Courtesy is that most high quality of acceptance, participating acceptance, which enables integrity and therefore enables the components of integrity; as the Gawain poet puts it, it enables the "pure pentaungle", which cannot be broken at any one point without total disaster.

We can see in these poems, popular by nature, a stringently conceived but exoterically and poetically expressed image of Our Lady’s enabling Courtesy. As Max Thurian has it, talking about Mary’s presence at the Miracle of Cana: "Mary here fulfils the ministry of communicating the faith, she gives birth to the faith of others." Courtesy has a "ministry". One vital aspect of that ministry is its enablement of Prudence Prudentia, - something, in our poems, Gawain has to struggle with, and a great lesson for the Dreamer in Pearl. On this, I should like to quote form Fr. Geoffrey Preston’s Hallowing the Time: 4

And what we want to learn from Wisdom, surprisingly enough at first sight, is the way of prudence. When we call on the Wisdom that is co-eternal with the Father, proceeding from the mouth of the Most High, it seems banal to ask first of all for instruction in, of all things, prudence. Yet there is nothing we can more properly ask of Wisdom that how to be prudent. Only if we have prudence, that is discretion, discernment, a sense of the realities of things and persons and situations, can we give a welcome to Wisdom.

Catherine of Siena, meditating on the story of the Annunciation when Eternal Wisdom did come first, sees Mary as exercising the virtue of prudence in her conversation with the Angel. Prudence made her ask the right questions and prudence enabled her to give the appropriate reply. In classical Christian ethics it is said that you cannot be good at all unless you are prudent at the same time. No matter how good or holy what you do or say might be in the abstract, it is only really good if it is prudent, done at the right time, in the right situation, with the right person. It is not enough for us just to be sincere in what we do. If what we do is a silly thing to do in that situation, if we over-react, or under-react, or react inappropriately, then we are not being good.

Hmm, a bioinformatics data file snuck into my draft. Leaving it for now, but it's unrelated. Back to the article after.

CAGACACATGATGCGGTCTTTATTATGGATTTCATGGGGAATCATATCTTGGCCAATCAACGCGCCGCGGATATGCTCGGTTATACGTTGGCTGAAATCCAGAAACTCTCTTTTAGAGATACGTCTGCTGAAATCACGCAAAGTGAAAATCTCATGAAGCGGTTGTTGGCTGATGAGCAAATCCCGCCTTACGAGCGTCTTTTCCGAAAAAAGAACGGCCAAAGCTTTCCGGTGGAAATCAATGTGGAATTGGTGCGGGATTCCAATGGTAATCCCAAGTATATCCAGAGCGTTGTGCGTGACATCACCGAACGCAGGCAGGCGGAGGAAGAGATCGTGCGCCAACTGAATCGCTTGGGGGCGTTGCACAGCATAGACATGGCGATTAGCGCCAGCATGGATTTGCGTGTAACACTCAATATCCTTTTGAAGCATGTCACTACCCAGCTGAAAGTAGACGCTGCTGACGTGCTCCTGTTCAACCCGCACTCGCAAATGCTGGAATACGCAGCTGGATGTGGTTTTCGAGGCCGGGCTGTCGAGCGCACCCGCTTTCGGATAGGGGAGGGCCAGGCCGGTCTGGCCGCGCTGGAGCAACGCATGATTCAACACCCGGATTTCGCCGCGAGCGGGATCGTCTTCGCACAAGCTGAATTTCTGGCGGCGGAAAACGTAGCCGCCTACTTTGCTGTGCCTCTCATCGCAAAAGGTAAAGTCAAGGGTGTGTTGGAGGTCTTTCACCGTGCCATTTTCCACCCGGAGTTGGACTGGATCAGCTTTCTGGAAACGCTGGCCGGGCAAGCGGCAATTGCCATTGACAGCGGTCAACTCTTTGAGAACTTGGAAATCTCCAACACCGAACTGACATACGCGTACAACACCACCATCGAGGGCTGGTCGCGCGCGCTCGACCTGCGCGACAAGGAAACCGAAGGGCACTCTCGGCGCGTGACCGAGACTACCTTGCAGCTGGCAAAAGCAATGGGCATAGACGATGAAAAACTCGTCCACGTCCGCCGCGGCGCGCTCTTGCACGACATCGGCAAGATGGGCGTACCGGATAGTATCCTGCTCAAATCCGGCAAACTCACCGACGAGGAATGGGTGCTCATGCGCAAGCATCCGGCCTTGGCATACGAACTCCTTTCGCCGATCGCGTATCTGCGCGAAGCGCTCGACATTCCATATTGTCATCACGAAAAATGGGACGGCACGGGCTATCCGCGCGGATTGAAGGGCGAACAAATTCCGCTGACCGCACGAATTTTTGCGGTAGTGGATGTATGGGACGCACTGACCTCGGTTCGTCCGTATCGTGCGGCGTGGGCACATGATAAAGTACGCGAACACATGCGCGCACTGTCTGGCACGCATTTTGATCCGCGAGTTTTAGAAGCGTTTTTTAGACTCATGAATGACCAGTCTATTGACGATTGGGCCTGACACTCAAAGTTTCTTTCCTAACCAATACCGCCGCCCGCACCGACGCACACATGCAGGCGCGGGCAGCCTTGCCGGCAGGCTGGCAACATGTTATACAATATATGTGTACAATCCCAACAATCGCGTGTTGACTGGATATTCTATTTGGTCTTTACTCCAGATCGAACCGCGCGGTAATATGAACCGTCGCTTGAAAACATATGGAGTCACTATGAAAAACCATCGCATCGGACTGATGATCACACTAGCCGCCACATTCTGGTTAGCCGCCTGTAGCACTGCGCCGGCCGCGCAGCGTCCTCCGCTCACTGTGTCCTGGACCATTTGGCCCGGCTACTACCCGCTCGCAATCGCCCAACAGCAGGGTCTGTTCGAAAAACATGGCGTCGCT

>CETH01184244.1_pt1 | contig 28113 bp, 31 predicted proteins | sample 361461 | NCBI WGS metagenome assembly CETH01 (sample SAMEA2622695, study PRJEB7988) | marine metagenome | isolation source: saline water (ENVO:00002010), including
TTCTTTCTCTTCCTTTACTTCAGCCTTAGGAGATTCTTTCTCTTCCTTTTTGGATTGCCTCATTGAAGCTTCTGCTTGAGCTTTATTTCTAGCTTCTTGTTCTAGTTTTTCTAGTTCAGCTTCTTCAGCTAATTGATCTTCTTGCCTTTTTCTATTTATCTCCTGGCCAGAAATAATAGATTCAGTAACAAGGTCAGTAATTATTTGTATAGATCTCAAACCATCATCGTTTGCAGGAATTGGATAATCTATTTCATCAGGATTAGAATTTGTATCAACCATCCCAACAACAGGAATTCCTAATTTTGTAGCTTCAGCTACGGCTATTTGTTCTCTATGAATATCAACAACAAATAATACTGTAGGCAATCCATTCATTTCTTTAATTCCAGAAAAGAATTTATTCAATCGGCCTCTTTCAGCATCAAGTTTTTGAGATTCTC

How well that sums up an essential aspect of Our Lady’s courtesy, in which the medieval poets showed such dedicated interest. But we cannot end without suggesting how deeply fascinating it would be to investigate some of these ideas in Dante, the greatest of poets. In the prayer of S. Bernard at the end of Paradiso, we have our obvious start. Here we have the great, the overwhelming Type of integrity. The particular term "cortesia" is not here included in Our Lady’s qualities, although "benignità", which is, often interchangeable in Italian with "cortesia". However, as I suggested earlier on, we are not in the world of systemized codes or tightly delineated lexicons. Rather, we are reading within a semantic field whose resonances are, if sometimes subliminal, immediate to the intellect and to the imagination. Not only "benignità", but also "misericordia", "pietate" and "magnificenza", partake of that resonance. I do not think it fanciful to suggest that the enabling grace that Dante finds in following Mary’s gaze to "un simplice lume", one simple light, may be defined as Courtesy.

I leave you with S. Bernard’s prayer to Our Lady:

Vergine Madre, figlia del tuo figlio,
umile e alta più che creatura,
termine fisso d’etterno consiglio,
tu se’colei che l’umana natura
nobilitasti sì, che il suo fattore
non disdegnò di farsi sua fattura.

La tua benignità non pur socorre
a chi domanda, ma molte fiate
liberamente al dimandar precorre.
In te misericordia, in te pietate,
in te magnificenza, in te s’aduna
quantunque in creatura è di bontate.



  1. Curtius, E.R. European Literature and the Latin Middle Ages, (English translation W.R. Trask, London 1953).
  2. Sir Gawain and the Green Knight, ed. with Intro., trans., and notes, by W.R.J. Barron, Manchester University Press, 1974.
  3. Pearl, ed., with Introduction, notes and glossary, by E.V. Gordon, Clarendon Press, 1953.
  4. Preston, Geoffrey, OP, Hallowing the Time, London, 1980, p. 20